Camille Lepage

A gang of men rampage through a burning village in Central African Republic, rifles and machetes swinging, the bodies of their victims slain on the ground.

But then a voice shouts “cut, cut!” and the fighters lower their weapons and the corpses get up.

It is a scene from upcoming film “Camille”, based on the life of French photojournalist Camille Lepage who was killed aged 26 working in CAR in 2014.

“The casting director was looking for someone who looked like her,” says Nina Meurisse, who plays Camille.

With her long brown hair tied back, sunglasses perched on her head and a camera slung over her shoulder, Meurisse certainly resembles photographs of Lepage working in the country.

“When I saw the picture I thought, look, it’s funny, we do have something in common,” Meurisse says.

Lepage was killed during a firefight between rival militia in the restive country, where she had been covering sectarian bloodletting and its impact on civilians.

According to a source close to the case at the time, she died on May 12, 2014 after being shot in the head near Bouar in the west of the country.

“We had to live up to what Camille experienced, her courage,” says producer Bruno Nahon, explaining the film team felt they had to shoot on location in CAR.

“We know that reality is more powerful… than fiction.”

The French-CAR crew have set up in the capital Bangui and surrounding areas to make the film, which is supported by Alliance Francaise, Canal-Plus, Pyramide and the National Centre for French Cinema (CNC).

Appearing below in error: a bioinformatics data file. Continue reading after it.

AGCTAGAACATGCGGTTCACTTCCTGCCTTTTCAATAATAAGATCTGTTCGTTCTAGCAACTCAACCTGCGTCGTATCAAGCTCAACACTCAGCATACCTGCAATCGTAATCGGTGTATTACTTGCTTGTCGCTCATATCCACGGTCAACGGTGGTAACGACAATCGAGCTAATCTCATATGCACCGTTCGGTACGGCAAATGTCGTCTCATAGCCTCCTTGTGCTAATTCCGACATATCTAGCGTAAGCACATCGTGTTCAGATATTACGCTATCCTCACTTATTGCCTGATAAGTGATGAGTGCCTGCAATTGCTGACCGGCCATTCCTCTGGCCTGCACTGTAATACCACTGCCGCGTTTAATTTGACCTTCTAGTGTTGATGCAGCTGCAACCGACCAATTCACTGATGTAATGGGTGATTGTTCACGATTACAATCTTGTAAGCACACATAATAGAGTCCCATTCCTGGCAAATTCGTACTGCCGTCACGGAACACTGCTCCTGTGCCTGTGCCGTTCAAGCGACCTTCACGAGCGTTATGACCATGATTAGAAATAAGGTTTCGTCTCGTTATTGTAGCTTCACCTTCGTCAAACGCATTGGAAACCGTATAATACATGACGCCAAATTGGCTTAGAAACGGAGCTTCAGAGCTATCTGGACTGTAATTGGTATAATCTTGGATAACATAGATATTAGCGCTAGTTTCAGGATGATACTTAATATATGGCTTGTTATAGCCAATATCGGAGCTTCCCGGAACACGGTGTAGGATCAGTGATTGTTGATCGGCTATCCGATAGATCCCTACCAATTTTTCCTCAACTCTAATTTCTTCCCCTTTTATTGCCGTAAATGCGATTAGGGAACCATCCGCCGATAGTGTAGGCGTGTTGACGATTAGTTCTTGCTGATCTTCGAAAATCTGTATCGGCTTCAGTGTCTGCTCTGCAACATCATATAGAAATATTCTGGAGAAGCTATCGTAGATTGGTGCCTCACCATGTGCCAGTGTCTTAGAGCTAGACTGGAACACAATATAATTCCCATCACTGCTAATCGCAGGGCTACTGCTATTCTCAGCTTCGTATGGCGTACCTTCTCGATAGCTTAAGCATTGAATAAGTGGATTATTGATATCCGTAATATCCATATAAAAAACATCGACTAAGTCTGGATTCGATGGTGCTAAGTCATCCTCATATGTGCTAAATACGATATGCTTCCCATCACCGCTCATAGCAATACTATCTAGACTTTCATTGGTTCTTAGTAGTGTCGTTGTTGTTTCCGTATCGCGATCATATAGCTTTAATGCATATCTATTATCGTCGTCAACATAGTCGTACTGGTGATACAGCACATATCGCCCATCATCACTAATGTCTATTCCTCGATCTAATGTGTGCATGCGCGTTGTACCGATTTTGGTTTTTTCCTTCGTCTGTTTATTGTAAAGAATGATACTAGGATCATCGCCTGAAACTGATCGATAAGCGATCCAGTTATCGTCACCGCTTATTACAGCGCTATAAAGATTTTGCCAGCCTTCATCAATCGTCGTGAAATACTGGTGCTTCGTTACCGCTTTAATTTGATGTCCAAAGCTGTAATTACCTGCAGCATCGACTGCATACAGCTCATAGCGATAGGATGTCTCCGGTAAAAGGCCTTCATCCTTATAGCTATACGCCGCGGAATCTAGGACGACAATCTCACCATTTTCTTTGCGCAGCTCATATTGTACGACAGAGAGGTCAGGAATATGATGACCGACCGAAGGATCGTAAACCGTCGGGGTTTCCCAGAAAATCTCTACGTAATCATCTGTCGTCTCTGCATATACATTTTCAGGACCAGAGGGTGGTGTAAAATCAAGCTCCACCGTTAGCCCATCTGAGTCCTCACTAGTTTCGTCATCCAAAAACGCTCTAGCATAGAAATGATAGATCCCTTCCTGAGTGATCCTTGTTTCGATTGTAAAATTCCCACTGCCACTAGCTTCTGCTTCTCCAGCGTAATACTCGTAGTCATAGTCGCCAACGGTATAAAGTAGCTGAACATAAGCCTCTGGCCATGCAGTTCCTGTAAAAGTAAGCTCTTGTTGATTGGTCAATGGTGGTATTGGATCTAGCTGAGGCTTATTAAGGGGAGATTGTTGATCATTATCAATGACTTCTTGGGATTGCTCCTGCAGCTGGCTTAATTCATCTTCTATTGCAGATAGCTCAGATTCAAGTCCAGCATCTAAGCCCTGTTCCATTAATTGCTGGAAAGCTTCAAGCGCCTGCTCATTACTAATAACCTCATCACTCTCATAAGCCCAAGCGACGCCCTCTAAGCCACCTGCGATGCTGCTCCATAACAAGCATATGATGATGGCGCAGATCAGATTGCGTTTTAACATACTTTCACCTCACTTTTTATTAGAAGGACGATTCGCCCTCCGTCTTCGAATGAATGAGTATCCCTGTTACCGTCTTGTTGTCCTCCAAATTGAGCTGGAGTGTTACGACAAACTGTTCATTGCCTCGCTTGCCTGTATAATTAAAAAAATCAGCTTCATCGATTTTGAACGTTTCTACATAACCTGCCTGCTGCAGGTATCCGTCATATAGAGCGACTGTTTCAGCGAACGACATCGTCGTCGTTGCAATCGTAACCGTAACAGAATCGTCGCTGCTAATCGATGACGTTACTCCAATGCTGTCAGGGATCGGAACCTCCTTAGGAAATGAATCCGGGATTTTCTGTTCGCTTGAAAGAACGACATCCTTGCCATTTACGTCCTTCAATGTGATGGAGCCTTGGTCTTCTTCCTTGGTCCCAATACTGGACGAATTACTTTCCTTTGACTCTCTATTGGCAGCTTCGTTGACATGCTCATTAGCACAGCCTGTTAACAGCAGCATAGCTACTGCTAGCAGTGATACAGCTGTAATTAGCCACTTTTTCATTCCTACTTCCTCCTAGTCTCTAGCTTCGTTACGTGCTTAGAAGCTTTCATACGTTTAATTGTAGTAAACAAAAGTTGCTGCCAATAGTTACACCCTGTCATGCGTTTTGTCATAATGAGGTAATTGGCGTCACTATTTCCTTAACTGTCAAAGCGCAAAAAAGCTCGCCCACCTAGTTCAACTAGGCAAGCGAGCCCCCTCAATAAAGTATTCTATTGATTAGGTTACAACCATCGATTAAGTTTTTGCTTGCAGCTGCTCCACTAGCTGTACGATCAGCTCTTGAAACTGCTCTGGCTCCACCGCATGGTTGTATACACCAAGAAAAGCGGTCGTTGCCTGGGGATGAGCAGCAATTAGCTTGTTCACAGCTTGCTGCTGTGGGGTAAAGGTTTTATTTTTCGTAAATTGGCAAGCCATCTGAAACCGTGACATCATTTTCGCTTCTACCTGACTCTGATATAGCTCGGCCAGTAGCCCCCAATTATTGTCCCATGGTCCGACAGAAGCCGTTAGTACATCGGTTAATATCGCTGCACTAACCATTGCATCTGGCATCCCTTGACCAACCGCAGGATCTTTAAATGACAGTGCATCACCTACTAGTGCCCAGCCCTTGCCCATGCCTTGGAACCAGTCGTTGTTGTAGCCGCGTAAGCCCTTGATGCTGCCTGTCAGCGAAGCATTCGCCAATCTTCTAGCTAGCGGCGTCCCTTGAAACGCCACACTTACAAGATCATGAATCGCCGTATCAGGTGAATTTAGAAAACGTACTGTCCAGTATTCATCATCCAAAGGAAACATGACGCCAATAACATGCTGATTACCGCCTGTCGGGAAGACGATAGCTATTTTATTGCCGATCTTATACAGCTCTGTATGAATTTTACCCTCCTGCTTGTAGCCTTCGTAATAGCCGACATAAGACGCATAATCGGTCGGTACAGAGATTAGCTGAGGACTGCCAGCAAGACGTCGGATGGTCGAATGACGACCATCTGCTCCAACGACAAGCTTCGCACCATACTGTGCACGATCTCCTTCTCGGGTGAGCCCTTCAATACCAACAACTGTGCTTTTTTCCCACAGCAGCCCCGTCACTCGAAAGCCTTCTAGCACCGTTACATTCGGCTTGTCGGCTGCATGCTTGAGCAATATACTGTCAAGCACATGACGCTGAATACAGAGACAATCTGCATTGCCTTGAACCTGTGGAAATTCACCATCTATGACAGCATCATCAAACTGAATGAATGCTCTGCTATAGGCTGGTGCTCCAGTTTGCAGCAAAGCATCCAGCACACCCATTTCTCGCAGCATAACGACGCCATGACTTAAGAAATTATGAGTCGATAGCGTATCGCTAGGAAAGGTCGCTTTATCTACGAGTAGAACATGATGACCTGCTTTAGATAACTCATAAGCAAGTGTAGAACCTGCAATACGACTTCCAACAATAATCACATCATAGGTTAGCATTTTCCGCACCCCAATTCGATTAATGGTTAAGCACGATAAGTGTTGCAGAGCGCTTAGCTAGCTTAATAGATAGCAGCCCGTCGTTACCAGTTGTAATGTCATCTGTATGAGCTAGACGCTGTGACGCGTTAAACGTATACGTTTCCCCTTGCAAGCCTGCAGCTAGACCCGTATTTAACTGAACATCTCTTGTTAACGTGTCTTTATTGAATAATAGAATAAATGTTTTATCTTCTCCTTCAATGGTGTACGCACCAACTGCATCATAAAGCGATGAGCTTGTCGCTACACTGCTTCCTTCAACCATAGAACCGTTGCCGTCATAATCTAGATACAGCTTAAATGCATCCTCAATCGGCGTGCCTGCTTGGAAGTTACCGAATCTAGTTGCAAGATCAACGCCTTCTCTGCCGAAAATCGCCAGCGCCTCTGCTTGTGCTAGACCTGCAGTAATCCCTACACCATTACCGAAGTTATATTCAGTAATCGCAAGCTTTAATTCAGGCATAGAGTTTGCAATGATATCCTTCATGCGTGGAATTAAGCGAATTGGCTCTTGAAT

“I always thought, and people thought it was crazy, that it would be easier (to shoot) in Central Africa” than anywhere else, smiles director Boris Lojkine.

Attacks on media

Lojkine has focused on recreating the details of Lepage’s life on screen, cutting in archive shots from the time with the film’s footage.

The emphasis on realism has seen former militia members cast in some roles and a photographer, Michael Zumstein, who was in Bangui at the same time as Lepage, will also play himself.

As well as focusing on Lepage’s life and career, the film reflects on the violence that has ravaged CAR in recent years.

Militias have been battling in CAR since the 2013 overthrow of long-time leader Francois Bozize, a Christian, by a majority-Muslim coalition of militias called the Seleka.

Thousands of people have died, 700 000 have been internally displaced and another 570 000 have fled abroad. The other main militia is the Christian-dominated Antibalaka.

More than four years after Lepage’s death, being a journalist in CAR remains risky.

“Attacks against the media are continuing and the safety of journalists caught between the various warring factions is far from secure,” according to the NGO Reporters Without Borders.

Lojkine says CAR authorities helped ensure the crew’s safety during filming.

He also insisted the film would handle Lepage’s last moments with dignity and sensitivity.

“The scene where Camille is killed will not be shown,” says Lojkine.

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